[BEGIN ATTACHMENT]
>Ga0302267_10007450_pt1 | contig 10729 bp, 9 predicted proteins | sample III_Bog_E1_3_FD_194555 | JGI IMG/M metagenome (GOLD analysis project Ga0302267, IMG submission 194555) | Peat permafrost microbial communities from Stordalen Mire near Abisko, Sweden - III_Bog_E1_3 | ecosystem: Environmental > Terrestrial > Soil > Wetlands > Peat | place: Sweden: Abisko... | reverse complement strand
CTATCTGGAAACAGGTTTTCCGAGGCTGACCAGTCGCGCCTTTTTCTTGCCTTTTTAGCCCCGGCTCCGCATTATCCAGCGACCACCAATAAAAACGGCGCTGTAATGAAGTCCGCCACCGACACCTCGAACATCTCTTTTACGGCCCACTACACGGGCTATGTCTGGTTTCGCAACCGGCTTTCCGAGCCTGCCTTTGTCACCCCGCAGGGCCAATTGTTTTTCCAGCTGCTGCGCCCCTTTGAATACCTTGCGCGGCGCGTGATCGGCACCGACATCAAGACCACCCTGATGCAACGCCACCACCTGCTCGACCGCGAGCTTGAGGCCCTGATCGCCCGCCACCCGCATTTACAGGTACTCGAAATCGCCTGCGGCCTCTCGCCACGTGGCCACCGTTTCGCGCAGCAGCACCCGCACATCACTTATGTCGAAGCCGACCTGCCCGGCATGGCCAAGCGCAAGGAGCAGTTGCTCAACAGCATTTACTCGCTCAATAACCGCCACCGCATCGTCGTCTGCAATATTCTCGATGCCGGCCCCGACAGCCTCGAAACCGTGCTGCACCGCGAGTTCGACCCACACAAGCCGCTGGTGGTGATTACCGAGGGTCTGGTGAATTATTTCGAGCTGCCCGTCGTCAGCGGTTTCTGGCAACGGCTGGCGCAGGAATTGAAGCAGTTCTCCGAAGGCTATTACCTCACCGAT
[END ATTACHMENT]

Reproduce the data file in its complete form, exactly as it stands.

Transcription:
>Ga0302267_10007450_pt1 | contig 10729 bp, 9 predicted proteins | sample III_Bog_E1_3_FD_194555 | JGI IMG/M metagenome (GOLD analysis project Ga0302267, IMG submission 194555) | Peat permafrost microbial communities from Stordalen Mire near Abisko, Sweden - III_Bog_E1_3 | ecosystem: Environmental > Terrestrial > Soil > Wetlands > Peat | place: Sweden: Abisko... | reverse complement strand
CTATCTGGAAACAGGTTTTCCGAGGCTGACCAGTCGCGCCTTTTTCTTGCCTTTTTAGCCCCGGCTCCGCATTATCCAGCGACCACCAATAAAAACGGCGCTGTAATGAAGTCCGCCACCGACACCTCGAACATCTCTTTTACGGCCCACTACACGGGCTATGTCTGGTTTCGCAACCGGCTTTCCGAGCCTGCCTTTGTCACCCCGCAGGGCCAATTGTTTTTCCAGCTGCTGCGCCCCTTTGAATACCTTGCGCGGCGCGTGATCGGCACCGACATCAAGACCACCCTGATGCAACGCCACCACCTGCTCGACCGCGAGCTTGAGGCCCTGATCGCCCGCCACCCGCATTTACAGGTACTCGAAATCGCCTGCGGCCTCTCGCCACGTGGCCACCGTTTCGCGCAGCAGCACCCGCACATCACTTATGTCGAAGCCGACCTGCCCGGCATGGCCAAGCGCAAGGAGCAGTTGCTCAACAGCATTTACTCGCTCAATAACCGCCACCGCATCGTCGTCTGCAATATTCTCGATGCCGGCCCCGACAGCCTCGAAACCGTGCTGCACCGCGAGTTCGACCCACACAAGCCGCTGGTGGTGATTACCGAGGGTCTGGTGAATTATTTCGAGCTGCCCGTCGTCAGCGGTTTCTGGCAACGGCTGGCGCAGGAATTGAAGCAGTTCTCCGAAGGCTATTACCTCACCGAT